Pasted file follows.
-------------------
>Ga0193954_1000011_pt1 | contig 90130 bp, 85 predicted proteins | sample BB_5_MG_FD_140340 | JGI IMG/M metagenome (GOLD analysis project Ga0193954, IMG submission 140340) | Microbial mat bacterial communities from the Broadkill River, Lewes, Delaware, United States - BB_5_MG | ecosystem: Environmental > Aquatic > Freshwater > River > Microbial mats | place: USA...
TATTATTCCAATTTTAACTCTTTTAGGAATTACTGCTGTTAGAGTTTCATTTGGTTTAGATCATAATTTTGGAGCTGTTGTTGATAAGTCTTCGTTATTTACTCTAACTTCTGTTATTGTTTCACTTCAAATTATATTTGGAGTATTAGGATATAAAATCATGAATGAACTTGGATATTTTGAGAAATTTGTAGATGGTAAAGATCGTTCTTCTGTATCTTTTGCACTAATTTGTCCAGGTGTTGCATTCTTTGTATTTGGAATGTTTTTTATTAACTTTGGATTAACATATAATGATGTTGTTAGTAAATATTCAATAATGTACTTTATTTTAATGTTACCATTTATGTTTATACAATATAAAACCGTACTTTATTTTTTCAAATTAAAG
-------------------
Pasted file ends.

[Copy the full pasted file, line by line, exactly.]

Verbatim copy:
>Ga0193954_1000011_pt1 | contig 90130 bp, 85 predicted proteins | sample BB_5_MG_FD_140340 | JGI IMG/M metagenome (GOLD analysis project Ga0193954, IMG submission 140340) | Microbial mat bacterial communities from the Broadkill River, Lewes, Delaware, United States - BB_5_MG | ecosystem: Environmental > Aquatic > Freshwater > River > Microbial mats | place: USA...
TATTATTCCAATTTTAACTCTTTTAGGAATTACTGCTGTTAGAGTTTCATTTGGTTTAGATCATAATTTTGGAGCTGTTGTTGATAAGTCTTCGTTATTTACTCTAACTTCTGTTATTGTTTCACTTCAAATTATATTTGGAGTATTAGGATATAAAATCATGAATGAACTTGGATATTTTGAGAAATTTGTAGATGGTAAAGATCGTTCTTCTGTATCTTTTGCACTAATTTGTCCAGGTGTTGCATTCTTTGTATTTGGAATGTTTTTTATTAACTTTGGATTAACATATAATGATGTTGTTAGTAAATATTCAATAATGTACTTTATTTTAATGTTACCATTTATGTTTATACAATATAAAACCGTACTTTATTTTTTCAAATTAAAG